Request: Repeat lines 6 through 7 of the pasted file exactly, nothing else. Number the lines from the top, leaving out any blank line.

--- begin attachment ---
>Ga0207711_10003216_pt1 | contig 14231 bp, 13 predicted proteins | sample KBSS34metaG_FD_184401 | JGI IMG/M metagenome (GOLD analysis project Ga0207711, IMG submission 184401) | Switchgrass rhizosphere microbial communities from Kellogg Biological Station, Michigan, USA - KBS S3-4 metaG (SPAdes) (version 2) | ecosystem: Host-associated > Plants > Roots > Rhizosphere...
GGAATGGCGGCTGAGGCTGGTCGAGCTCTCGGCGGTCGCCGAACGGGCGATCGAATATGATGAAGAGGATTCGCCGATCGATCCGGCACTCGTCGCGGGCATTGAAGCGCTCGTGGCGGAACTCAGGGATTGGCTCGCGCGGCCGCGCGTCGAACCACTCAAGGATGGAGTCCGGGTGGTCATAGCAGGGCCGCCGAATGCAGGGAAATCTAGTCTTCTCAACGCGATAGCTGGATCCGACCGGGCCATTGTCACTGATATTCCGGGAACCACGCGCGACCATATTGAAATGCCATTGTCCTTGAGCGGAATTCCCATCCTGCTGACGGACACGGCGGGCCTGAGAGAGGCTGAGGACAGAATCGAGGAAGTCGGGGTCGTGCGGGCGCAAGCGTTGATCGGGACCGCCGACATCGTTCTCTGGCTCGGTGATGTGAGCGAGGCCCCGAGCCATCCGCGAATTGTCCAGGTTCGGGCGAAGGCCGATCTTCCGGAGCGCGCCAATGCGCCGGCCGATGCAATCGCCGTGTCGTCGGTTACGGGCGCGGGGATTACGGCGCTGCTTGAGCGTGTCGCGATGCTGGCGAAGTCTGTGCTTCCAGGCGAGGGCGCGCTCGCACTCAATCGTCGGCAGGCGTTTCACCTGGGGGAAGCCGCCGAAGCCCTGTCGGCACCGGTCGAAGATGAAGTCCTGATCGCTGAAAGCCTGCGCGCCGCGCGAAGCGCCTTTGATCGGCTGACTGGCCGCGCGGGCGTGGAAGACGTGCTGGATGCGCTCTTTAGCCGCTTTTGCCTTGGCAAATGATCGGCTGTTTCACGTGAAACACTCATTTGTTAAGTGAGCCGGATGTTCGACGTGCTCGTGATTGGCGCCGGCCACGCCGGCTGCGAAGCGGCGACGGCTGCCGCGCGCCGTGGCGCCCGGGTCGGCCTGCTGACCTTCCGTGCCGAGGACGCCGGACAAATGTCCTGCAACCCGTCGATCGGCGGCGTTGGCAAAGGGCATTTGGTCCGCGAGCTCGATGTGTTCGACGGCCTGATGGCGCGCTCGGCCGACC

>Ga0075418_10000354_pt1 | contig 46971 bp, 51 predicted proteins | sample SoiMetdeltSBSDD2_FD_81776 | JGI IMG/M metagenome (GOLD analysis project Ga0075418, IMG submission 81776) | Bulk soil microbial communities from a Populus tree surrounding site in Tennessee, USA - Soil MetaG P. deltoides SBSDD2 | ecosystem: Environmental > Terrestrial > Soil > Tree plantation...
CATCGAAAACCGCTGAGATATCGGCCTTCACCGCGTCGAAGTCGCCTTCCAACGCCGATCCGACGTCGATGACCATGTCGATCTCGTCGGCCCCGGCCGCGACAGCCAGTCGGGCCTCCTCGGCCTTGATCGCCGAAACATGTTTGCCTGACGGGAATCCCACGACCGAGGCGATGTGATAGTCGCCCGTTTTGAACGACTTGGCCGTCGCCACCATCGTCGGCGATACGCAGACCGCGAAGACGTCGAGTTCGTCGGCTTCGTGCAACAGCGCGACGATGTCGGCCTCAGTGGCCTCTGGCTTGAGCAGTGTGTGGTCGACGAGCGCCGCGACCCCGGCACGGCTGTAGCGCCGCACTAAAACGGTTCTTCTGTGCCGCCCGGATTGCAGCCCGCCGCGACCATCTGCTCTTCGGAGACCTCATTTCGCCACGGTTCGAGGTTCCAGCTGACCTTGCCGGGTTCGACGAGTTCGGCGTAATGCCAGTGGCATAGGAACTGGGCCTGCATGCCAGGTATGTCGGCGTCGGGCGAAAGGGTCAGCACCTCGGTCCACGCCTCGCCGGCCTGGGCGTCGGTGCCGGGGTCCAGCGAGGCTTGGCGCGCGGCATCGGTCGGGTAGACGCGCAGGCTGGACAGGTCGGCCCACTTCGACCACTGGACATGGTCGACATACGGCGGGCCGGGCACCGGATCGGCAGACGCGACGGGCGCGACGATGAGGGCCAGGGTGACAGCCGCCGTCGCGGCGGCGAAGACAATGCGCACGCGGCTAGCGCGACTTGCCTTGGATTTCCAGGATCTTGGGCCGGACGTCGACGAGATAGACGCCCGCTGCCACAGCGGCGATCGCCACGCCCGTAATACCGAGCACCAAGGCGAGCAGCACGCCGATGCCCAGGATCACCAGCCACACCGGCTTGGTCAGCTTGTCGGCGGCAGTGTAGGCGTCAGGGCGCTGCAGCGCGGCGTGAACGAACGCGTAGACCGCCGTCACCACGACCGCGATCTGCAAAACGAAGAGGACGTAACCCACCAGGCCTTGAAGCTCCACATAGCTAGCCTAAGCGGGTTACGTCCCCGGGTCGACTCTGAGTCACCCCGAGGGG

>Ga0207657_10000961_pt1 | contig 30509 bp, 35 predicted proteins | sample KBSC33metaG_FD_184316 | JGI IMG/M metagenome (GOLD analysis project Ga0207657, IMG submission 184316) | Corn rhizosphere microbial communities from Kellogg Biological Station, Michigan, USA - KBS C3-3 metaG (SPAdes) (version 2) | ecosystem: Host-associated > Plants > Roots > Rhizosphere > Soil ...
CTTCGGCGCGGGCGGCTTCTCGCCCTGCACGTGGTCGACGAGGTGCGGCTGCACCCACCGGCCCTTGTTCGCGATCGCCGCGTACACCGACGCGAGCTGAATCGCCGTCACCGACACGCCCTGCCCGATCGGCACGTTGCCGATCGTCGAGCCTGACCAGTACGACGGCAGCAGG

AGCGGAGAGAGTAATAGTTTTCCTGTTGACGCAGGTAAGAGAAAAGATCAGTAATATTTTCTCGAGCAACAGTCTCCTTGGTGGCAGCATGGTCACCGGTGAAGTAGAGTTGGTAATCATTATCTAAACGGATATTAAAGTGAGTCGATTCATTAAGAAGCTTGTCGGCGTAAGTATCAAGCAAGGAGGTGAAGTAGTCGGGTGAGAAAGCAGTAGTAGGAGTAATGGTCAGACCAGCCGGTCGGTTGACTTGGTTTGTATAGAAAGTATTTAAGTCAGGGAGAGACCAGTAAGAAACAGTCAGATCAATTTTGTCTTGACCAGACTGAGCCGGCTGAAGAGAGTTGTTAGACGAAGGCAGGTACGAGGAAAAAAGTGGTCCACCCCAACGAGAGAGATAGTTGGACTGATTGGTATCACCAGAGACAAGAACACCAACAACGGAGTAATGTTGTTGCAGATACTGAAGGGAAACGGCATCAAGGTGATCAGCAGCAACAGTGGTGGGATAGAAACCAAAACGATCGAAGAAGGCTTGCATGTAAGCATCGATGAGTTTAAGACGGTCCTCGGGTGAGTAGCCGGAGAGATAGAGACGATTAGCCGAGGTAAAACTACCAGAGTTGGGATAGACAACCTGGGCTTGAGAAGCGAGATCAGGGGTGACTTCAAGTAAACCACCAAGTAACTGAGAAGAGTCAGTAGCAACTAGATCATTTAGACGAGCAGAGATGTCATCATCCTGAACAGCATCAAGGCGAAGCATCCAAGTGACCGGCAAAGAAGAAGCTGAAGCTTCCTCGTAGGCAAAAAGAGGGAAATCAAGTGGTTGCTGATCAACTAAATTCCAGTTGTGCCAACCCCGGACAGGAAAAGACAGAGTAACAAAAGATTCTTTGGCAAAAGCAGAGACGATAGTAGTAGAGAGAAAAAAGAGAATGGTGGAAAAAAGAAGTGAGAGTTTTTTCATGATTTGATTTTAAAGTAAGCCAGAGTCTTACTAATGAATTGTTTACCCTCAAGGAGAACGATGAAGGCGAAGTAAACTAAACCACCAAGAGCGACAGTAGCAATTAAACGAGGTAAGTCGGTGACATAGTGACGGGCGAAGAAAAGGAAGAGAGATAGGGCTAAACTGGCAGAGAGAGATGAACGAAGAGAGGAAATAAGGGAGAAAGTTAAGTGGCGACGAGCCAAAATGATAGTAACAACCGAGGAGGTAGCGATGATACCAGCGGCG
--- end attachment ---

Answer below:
CTTCGGCGCGGGCGGCTTCTCGCCCTGCACGTGGTCGACGAGGTGCGGCTGCACCCACCGGCCCTTGTTCGCGATCGCCGCGTACACCGACGCGAGCTGAATCGCCGTCACCGACACGCCCTGCCCGATCGGCACGTTGCCGATCGTCGAGCCTGACCAGTACGACGGCAGCAGG

AGCGGAGAGAGTAATAGTTTTCCTGTTGACGCAGGTAAGAGAAAAGATCAGTAATATTTTCTCGAGCAACAGTCTCCTTGGTGGCAGCATGGTCACCGGTGAAGTAGAGTTGGTAATCATTATCTAAACGGATATTAAAGTGAGTCGATTCATTAAGAAGCTTGTCGGCGTAAGTATCAAGCAAGGAGGTGAAGTAGTCGGGTGAGAAAGCAGTAGTAGGAGTAATGGTCAGACCAGCCGGTCGGTTGACTTGGTTTGTATAGAAAGTATTTAAGTCAGGGAGAGACCAGTAAGAAACAGTCAGATCAATTTTGTCTTGACCAGACTGAGCCGGCTGAAGAGAGTTGTTAGACGAAGGCAGGTACGAGGAAAAAAGTGGTCCACCCCAACGAGAGAGATAGTTGGACTGATTGGTATCACCAGAGACAAGAACACCAACAACGGAGTAATGTTGTTGCAGATACTGAAGGGAAACGGCATCAAGGTGATCAGCAGCAACAGTGGTGGGATAGAAACCAAAACGATCGAAGAAGGCTTGCATGTAAGCATCGATGAGTTTAAGACGGTCCTCGGGTGAGTAGCCGGAGAGATAGAGACGATTAGCCGAGGTAAAACTACCAGAGTTGGGATAGACAACCTGGGCTTGAGAAGCGAGATCAGGGGTGACTTCAAGTAAACCACCAAGTAACTGAGAAGAGTCAGTAGCAACTAGATCATTTAGACGAGCAGAGATGTCATCATCCTGAACAGCATCAAGGCGAAGCATCCAAGTGACCGGCAAAGAAGAAGCTGAAGCTTCCTCGTAGGCAAAAAGAGGGAAATCAAGTGGTTGCTGATCAACTAAATTCCAGTTGTGCCAACCCCGGACAGGAAAAGACAGAGTAACAAAAGATTCTTTGGCAAAAGCAGAGACGATAGTAGTAGAGAGAAAAAAGAGAATGGTGGAAAAAAGAAGTGAGAGTTTTTTCATGATTTGATTTTAAAGTAAGCCAGAGTCTTACTAATGAATTGTTTACCCTCAAGGAGAACGATGAAGGCGAAGTAAACTAAACCACCAAGAGCGACAGTAGCAATTAAACGAGGTAAGTCGGTGACATAGTGACGGGCGAAGAAAAGGAAGAGAGATAGGGCTAAACTGGCAGAGAGAGATGAACGAAGAGAGGAAATAAGGGAGAAAGTTAAGTGGCGACGAGCCAAAATGATAGTAACAACCGAGGAGGTAGCGATGATACCAGCGGCG